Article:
What is Disaster Risk Reduction (DRR)?
It's a different way of thinking: "There is no such thing as a 'natural' disaster". For example, when a building collapses after an earthquake, we think of it as a disaster and something we can't control. We can't stop an earthquake from happening, but could we have prevented the building from collapsing? Could the building have been built so that it wouldn't have collapsed? Have there been earthquakes here before? If so, should we have built here in the first place?
Disaster risk reduction is about understanding our personal and environmental risks of a hazard, like an earthquake, flood, hurricane/cyclone, and landslides and finding ways to reduce this risk so that we are not affected by them, or be able to bounce back quickly if they do affect us.
Disasters don't have to happen. We can all do something to reduce our risk!
Women & girls are powerful agents of change.
In their vital but unsung roles, women rewove the fabric of their communities while men rebuilt the structure.
- They are activists, law makers, social workers, role models, community leaders, teachers, and mothers.
- They are invaluable in disaster risk reduction and climate change adaptation processes if real community resilience and significant reduction of disaster impacts are to be achieved. Women must always be part of policy, planning and implementation processes.
- They represent roughly half the world’s population and are among the most affected by disasters. Their experience, knowledge and expertise are critical to climate change adaptation and disaster risk reduction strategies and processes.
- Household adaptation measures are more likely to take root if women are included in processes from beginning to end.
A resilient community is a gender-sensitive community.
If we are going to see real development in the world then our best investment is women.
- Gender inequality puts women, children and entire communities in danger when natural hazards strike. The weakest link can mean the destruction of the entire chain. Gender inequality is a weak link - strengthening that link strengthens resilience.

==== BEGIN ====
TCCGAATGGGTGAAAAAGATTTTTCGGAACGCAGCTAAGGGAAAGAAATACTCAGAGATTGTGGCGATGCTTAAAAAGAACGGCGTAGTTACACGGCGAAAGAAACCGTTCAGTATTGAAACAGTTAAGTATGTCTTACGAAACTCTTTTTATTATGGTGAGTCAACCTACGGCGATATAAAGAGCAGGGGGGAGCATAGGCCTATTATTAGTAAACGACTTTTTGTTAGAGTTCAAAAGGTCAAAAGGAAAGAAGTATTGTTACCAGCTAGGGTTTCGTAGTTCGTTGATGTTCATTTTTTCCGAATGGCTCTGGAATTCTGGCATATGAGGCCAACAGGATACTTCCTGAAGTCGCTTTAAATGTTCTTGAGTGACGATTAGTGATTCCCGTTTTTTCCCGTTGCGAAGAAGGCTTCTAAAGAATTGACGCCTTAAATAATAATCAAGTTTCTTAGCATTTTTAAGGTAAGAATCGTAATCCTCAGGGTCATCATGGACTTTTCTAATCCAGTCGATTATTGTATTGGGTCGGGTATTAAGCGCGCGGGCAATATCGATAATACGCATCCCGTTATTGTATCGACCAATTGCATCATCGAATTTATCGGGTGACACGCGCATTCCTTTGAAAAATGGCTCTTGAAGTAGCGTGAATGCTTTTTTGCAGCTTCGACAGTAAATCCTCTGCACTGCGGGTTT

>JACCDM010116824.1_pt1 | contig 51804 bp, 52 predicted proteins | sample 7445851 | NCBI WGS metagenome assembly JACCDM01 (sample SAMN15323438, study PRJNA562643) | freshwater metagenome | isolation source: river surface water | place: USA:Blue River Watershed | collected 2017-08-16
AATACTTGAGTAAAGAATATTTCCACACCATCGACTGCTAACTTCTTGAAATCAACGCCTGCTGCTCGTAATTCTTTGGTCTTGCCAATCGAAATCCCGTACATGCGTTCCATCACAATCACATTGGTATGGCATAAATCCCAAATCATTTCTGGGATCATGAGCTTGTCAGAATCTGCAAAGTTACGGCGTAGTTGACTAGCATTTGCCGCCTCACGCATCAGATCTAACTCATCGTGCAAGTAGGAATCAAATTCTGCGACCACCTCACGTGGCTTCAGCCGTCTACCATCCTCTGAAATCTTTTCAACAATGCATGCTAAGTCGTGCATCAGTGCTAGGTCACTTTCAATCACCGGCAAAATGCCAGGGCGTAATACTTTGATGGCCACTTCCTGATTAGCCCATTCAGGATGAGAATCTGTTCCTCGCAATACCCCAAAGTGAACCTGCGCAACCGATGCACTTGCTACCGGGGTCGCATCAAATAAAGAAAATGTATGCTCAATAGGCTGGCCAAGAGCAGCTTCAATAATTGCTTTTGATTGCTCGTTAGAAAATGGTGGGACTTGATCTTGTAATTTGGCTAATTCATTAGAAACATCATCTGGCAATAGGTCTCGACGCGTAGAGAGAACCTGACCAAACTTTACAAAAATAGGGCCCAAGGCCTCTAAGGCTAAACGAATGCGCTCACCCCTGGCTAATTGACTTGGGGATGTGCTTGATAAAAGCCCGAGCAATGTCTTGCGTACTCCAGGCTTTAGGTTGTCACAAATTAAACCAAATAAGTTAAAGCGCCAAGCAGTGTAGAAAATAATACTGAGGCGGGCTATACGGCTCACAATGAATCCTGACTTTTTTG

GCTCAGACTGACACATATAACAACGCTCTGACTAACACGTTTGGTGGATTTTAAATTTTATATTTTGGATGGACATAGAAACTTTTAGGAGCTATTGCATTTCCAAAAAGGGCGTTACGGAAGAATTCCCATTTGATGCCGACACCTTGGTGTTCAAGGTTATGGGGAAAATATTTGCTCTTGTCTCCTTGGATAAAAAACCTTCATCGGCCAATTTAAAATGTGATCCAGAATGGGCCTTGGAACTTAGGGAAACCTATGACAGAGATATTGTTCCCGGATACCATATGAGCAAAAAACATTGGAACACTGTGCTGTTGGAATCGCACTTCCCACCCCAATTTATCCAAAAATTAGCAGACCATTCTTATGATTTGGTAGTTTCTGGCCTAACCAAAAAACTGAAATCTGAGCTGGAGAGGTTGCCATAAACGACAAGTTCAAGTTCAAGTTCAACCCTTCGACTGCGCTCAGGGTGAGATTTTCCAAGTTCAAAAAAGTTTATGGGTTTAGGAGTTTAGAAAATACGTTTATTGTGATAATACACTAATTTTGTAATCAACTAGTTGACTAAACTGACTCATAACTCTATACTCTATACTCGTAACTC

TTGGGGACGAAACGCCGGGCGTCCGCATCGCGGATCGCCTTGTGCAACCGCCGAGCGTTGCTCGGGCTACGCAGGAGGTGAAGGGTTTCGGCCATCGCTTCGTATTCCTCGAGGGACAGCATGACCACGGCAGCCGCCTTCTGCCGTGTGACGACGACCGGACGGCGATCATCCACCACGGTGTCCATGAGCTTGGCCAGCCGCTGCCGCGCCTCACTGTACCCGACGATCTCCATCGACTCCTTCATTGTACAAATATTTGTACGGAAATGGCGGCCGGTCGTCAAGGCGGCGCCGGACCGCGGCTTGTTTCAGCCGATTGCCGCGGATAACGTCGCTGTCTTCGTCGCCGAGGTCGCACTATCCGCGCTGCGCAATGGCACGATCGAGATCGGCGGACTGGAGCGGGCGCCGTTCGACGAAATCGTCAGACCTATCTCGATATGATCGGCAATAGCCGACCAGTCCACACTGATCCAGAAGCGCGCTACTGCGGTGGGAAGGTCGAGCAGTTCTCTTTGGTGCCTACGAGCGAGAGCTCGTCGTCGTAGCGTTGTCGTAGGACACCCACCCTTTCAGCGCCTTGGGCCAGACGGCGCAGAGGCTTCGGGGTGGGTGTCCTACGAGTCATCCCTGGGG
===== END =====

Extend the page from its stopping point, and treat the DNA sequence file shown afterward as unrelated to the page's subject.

- Gender equality begins with education. Women and girls must be included in public life. This begins with the education of boys and girls through to adulthood. This is how men and boys will become involved in removing the barriers that prevent women and girls from participating in the disaster risk reduction cycle.
- Women and girls are effective purveyors of information. Information exchange must be two-way and accessible for equal inclusion of women's and men's voices.
The theme for IDDR 2012 does not imply that women and girls are invisible.
- It is about drawing attention to the fact that their efforts to protect and rebuild their communities before and after disasters are often unrecognized and that 'invisibility' is a socio-cultural construct.
- It is about highlighting that their ability to contribute is hindered by lack of inclusion and poor understanding of gender inequality.
- It is about celebrating the contribution women and girls are making before, during and after a disaster.
- It is about moving beyond the tendency to view and portray women and girls as victims. And even though women and girls feature disproportionately among the casualties of disasters they are 'active victims'.
- It is about stories of action and initiative by women and girls, and it also seeks to shed light on the obstacles that prevent them from participating in Disaster Risk Reduction and Climate Change Adaptation.